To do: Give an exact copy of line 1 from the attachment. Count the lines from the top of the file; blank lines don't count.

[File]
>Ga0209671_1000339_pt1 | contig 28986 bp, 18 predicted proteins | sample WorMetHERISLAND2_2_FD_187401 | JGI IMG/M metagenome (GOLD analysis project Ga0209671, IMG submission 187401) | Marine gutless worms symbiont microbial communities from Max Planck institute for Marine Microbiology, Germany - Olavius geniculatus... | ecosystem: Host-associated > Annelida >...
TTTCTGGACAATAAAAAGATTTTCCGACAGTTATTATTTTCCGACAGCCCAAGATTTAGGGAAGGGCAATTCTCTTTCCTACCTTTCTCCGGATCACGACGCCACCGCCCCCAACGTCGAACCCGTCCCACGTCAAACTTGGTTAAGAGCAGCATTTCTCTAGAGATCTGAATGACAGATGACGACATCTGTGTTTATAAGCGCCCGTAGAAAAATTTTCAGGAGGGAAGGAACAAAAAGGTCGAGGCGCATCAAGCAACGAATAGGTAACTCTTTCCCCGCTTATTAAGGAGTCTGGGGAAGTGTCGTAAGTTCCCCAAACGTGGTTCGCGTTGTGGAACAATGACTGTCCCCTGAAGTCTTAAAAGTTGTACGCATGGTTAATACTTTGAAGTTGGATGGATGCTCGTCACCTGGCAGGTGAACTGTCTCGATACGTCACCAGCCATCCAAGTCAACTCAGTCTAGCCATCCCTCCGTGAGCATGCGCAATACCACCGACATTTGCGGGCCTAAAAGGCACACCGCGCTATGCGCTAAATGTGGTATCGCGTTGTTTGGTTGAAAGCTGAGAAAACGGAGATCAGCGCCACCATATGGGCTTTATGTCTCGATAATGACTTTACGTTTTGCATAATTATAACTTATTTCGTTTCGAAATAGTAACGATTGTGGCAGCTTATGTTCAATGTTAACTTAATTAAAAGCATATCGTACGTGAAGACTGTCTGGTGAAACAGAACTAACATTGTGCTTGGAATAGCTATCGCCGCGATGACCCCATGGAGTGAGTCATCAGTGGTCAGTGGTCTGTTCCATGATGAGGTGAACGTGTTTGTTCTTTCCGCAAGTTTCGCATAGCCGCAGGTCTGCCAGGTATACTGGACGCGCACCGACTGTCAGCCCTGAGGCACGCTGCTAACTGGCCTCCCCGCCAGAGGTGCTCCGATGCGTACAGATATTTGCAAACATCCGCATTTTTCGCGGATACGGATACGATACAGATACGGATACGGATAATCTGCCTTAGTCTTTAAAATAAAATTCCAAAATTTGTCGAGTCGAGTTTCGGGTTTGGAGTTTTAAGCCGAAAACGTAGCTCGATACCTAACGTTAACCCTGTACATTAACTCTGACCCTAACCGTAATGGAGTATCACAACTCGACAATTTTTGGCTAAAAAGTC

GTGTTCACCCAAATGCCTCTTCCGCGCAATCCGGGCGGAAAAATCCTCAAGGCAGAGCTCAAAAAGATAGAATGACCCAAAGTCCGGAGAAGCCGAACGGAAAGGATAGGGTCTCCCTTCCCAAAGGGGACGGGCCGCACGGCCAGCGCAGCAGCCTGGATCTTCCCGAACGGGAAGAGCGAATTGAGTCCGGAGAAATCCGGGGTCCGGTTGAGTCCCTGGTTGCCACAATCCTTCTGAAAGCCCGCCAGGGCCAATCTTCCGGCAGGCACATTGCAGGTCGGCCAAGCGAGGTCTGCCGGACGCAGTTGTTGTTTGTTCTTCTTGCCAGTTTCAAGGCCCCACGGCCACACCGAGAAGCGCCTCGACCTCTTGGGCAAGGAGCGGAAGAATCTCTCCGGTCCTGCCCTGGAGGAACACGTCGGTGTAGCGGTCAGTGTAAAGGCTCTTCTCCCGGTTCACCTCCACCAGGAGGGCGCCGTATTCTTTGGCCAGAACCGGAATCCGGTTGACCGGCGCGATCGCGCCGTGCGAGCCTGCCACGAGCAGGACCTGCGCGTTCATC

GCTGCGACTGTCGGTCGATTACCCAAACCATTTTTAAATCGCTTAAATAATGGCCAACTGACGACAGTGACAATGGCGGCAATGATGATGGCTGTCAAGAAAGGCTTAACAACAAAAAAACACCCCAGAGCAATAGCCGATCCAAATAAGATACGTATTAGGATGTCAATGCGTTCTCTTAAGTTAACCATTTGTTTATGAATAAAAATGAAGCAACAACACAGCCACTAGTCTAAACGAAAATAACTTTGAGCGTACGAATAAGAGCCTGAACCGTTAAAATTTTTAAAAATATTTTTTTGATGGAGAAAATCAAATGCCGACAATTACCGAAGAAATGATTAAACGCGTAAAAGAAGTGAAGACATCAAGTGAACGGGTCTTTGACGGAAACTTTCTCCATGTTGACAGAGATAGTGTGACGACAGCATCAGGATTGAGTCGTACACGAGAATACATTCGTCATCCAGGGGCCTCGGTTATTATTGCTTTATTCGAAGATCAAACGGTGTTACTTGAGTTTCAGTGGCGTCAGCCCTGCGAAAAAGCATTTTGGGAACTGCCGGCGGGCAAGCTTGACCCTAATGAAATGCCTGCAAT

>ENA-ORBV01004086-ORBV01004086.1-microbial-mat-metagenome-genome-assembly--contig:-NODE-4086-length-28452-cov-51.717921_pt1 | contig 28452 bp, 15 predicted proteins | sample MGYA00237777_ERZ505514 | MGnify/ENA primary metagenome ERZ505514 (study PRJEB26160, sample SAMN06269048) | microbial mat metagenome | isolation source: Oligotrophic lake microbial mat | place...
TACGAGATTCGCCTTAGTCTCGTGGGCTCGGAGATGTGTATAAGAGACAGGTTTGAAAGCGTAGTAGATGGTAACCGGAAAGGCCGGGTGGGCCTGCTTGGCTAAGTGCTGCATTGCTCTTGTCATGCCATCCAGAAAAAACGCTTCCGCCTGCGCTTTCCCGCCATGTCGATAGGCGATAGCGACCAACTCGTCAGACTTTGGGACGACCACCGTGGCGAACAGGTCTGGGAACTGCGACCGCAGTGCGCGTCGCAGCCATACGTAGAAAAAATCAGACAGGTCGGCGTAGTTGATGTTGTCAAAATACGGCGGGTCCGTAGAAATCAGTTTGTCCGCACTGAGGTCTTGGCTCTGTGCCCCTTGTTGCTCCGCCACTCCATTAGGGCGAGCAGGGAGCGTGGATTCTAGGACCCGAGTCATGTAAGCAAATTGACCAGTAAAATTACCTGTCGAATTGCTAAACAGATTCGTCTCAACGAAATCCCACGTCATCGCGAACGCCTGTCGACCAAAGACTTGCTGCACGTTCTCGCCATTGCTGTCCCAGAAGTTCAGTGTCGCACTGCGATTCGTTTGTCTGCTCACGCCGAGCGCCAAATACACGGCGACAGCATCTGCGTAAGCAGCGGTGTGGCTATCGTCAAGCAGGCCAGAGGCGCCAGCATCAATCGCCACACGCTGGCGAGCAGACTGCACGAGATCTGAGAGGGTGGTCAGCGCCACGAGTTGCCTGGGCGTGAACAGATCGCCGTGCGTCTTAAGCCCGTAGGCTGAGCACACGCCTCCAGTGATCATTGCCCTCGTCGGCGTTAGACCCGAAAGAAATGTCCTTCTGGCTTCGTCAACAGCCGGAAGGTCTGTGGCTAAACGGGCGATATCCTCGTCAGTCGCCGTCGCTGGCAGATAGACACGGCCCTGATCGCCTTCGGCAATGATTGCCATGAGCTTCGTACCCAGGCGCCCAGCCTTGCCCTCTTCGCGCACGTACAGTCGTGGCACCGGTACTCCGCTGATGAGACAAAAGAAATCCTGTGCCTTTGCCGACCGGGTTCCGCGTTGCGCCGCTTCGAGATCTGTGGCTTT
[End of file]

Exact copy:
>Ga0209671_1000339_pt1 | contig 28986 bp, 18 predicted proteins | sample WorMetHERISLAND2_2_FD_187401 | JGI IMG/M metagenome (GOLD analysis project Ga0209671, IMG submission 187401) | Marine gutless worms symbiont microbial communities from Max Planck institute for Marine Microbiology, Germany - Olavius geniculatus... | ecosystem: Host-associated > Annelida >...